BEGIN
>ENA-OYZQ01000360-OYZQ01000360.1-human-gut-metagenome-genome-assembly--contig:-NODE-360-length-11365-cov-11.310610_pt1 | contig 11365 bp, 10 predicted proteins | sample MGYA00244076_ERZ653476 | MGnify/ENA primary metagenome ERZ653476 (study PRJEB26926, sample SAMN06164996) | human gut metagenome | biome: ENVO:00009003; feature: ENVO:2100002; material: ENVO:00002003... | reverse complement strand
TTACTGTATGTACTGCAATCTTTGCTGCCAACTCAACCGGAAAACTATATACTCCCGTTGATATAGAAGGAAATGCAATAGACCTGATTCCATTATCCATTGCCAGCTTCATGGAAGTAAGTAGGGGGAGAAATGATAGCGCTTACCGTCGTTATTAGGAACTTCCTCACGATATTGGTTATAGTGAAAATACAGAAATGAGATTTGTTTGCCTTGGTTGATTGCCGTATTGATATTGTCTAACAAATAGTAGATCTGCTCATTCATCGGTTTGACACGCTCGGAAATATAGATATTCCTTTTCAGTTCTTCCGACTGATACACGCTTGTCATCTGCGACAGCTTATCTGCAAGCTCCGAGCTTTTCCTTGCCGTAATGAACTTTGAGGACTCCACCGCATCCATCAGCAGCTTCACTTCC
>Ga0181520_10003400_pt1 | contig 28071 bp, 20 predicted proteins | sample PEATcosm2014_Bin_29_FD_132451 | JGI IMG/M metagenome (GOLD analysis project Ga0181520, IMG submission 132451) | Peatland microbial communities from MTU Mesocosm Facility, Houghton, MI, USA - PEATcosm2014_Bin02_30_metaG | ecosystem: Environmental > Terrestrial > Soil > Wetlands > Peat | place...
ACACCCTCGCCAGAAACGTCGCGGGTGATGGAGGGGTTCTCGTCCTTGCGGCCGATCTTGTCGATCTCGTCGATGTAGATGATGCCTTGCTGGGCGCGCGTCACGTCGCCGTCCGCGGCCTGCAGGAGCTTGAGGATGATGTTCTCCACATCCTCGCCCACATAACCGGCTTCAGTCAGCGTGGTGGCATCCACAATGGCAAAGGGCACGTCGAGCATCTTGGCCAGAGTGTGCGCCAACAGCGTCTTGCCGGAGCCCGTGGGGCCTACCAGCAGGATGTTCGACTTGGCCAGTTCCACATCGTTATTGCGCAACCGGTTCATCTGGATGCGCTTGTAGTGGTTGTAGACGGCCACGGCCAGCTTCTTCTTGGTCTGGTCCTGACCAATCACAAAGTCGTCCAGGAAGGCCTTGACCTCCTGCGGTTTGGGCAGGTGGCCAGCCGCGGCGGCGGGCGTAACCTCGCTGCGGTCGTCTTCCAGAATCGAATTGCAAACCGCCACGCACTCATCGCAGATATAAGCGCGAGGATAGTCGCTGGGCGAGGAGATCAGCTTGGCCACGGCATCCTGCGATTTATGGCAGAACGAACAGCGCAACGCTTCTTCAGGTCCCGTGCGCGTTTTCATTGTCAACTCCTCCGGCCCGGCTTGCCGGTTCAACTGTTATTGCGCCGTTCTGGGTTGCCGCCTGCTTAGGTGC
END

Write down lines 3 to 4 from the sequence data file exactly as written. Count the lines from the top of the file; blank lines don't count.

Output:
>Ga0181520_10003400_pt1 | contig 28071 bp, 20 predicted proteins | sample PEATcosm2014_Bin_29_FD_132451 | JGI IMG/M metagenome (GOLD analysis project Ga0181520, IMG submission 132451) | Peatland microbial communities from MTU Mesocosm Facility, Houghton, MI, USA - PEATcosm2014_Bin02_30_metaG | ecosystem: Environmental > Terrestrial > Soil > Wetlands > Peat | place...
ACACCCTCGCCAGAAACGTCGCGGGTGATGGAGGGGTTCTCGTCCTTGCGGCCGATCTTGTCGATCTCGTCGATGTAGATGATGCCTTGCTGGGCGCGCGTCACGTCGCCGTCCGCGGCCTGCAGGAGCTTGAGGATGATGTTCTCCACATCCTCGCCCACATAACCGGCTTCAGTCAGCGTGGTGGCATCCACAATGGCAAAGGGCACGTCGAGCATCTTGGCCAGAGTGTGCGCCAACAGCGTCTTGCCGGAGCCCGTGGGGCCTACCAGCAGGATGTTCGACTTGGCCAGTTCCACATCGTTATTGCGCAACCGGTTCATCTGGATGCGCTTGTAGTGGTTGTAGACGGCCACGGCCAGCTTCTTCTTGGTCTGGTCCTGACCAATCACAAAGTCGTCCAGGAAGGCCTTGACCTCCTGCGGTTTGGGCAGGTGGCCAGCCGCGGCGGCGGGCGTAACCTCGCTGCGGTCGTCTTCCAGAATCGAATTGCAAACCGCCACGCACTCATCGCAGATATAAGCGCGAGGATAGTCGCTGGGCGAGGAGATCAGCTTGGCCACGGCATCCTGCGATTTATGGCAGAACGAACAGCGCAACGCTTCTTCAGGTCCCGTGCGCGTTTTCATTGTCAACTCCTCCGGCCCGGCTTGCCGGTTCAACTGTTATTGCGCCGTTCTGGGTTGCCGCCTGCTTAGGTGC